As a distemper, gross, to air as gross,
And mortal food; as may dispose him best
For dissolution wrought by sin, that first
Distemper'd all things, and of incorrupt
Corrupted. I, at first, with two fair gifts
Created him endow'd; with happiness,
And immortality: that fondly lost,
This other serv'd but to eternize woe;
Till I provided death: so death becomes
His final remedy; and, after life,
Tried in sharp tribulation, and refin'd
By faith and faithful works, to second life,
Wak'd in the renovation of the just,
Resigns him up with Heaven and Earth renew'd.
But let us call to synod all the blest,
Through Heaven's wide bounds: from them I will
not hide

To spirits foul, and all my trees their prey;
With who stol'n fruit man once more to delude."
He ceas'd; and the archangelic power prepar'd
For swift descent; with him the cohort bright
Of watchful cherubim: four faces each
Had, like a double Janus; all their shape
Spangled with eyes more numerous than those
Of Argus, and more wakeful than to drowse,
Charm'd with Arcadian pipe, the pastoral reed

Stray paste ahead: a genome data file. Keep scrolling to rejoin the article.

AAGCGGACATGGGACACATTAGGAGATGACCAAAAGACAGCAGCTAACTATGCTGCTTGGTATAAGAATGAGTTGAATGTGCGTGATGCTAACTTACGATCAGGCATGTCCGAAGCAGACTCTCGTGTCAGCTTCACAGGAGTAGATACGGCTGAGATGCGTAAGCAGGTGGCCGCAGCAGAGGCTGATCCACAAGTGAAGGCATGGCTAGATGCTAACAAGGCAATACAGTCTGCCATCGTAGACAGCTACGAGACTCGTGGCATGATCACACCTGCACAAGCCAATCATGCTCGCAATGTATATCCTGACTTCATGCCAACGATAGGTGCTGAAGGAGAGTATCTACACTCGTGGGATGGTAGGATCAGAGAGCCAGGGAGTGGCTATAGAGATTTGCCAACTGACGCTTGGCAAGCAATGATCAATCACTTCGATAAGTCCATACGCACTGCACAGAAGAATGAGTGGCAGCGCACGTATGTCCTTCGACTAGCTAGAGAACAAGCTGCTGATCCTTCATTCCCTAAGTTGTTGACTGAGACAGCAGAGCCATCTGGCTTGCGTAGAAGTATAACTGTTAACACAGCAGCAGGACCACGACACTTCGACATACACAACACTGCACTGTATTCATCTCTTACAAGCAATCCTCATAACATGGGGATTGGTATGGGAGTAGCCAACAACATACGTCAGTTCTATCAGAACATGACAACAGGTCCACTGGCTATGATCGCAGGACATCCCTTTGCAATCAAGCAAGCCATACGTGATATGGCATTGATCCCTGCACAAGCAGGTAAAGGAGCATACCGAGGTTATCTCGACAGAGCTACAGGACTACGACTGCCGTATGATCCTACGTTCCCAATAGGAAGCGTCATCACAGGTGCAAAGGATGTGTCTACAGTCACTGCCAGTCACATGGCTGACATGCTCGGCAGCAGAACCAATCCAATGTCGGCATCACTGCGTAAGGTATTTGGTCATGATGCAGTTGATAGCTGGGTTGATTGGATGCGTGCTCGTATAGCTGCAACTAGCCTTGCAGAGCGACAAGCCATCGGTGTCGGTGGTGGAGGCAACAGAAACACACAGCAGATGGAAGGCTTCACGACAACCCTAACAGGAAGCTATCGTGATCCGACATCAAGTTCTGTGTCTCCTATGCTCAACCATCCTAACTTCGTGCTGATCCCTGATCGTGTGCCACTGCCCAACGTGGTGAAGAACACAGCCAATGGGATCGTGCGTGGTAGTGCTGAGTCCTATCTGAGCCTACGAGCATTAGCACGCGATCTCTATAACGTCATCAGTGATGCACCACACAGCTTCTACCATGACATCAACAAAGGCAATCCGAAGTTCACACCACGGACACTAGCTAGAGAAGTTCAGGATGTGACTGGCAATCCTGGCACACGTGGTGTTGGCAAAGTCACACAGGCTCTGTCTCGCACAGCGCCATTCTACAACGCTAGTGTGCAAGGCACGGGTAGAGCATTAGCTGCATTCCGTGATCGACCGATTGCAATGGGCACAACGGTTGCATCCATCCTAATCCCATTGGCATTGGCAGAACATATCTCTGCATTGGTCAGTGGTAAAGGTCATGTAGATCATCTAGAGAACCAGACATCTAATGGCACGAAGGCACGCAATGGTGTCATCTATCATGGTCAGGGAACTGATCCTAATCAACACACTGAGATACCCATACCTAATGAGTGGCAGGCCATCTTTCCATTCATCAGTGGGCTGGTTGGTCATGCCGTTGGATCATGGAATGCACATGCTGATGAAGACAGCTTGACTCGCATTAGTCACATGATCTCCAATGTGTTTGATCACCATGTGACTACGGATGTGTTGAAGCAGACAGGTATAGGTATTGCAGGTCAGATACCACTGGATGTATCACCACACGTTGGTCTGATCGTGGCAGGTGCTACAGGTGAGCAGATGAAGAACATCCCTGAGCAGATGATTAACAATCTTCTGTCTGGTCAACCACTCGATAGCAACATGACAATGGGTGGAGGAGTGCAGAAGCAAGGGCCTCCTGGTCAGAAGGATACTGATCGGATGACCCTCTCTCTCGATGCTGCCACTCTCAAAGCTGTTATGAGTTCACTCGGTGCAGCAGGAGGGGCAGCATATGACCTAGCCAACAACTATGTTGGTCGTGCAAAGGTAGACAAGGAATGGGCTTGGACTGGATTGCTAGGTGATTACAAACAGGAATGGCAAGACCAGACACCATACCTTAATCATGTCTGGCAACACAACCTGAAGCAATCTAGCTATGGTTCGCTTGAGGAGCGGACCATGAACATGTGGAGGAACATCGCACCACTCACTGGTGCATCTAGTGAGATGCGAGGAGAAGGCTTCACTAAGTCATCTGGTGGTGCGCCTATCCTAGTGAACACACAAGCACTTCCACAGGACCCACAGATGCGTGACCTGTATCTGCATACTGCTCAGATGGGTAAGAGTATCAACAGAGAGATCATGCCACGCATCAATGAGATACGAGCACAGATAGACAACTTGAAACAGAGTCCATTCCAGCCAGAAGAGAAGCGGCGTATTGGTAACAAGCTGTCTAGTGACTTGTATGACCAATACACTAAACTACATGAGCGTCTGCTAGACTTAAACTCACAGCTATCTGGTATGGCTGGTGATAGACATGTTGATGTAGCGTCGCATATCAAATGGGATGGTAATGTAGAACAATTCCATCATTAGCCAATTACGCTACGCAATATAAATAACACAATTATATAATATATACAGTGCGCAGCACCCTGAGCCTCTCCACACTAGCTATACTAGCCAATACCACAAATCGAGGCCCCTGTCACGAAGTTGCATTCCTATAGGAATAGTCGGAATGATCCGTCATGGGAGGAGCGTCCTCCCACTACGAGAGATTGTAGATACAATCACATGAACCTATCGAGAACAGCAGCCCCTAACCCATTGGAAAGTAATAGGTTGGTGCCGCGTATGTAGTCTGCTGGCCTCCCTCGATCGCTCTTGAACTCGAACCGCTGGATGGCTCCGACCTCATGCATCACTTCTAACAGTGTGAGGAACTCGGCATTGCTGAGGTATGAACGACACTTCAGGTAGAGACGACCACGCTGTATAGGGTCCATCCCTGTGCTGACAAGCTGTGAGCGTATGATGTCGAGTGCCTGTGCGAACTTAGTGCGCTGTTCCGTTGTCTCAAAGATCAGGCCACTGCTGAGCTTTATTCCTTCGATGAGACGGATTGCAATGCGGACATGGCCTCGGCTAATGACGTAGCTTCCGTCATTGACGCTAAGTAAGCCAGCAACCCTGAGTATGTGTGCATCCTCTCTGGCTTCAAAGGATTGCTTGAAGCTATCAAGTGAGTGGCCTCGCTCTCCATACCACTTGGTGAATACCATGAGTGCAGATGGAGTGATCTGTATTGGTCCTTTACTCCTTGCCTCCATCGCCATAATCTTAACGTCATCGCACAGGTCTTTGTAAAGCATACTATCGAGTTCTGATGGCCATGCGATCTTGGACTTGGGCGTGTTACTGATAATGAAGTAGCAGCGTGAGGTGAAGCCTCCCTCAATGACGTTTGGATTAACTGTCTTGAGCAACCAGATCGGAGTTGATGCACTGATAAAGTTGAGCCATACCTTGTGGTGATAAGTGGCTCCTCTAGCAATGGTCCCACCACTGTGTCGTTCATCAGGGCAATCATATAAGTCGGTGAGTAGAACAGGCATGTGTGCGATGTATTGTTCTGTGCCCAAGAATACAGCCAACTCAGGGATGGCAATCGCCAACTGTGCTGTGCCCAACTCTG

Of Hermes, or his opiate rod. Meanwhile,
To re-salute the world with sacred light,
Leucothea wak'd; and with fresh dews embalm'd
The Earth; when Adam and first matron Eve
Had ended now their orisons, and found
Strength added from above; new hope to spring
Out of despair; joy, but with fear yet link'd;

And in their state, though firm, stood more con- Which thus to Eve his welcome words renew'd.

My judgments; how with mankind I proceed,
As how with peccant angels late they saw,

firm'd."

He ended, and the Son gave signal high
To the bright minister that watch'd; he blew
His trumpet, heard in Oreb since perhaps
When God descended, and perhaps once more
To sound at general doom. The angelic blast
Fill'd all the regions: from their blissful bowers
Of amaranthine shade, fountain or spring,
By the waters of life, where'er they sat
In fellowships of joy, the sons of light
Hasted, resorting to the summons high:
And took their seats: till from his throne supreme
The Almighty thus pronounc'd his sovran will.
"O sons, like one of us Man is become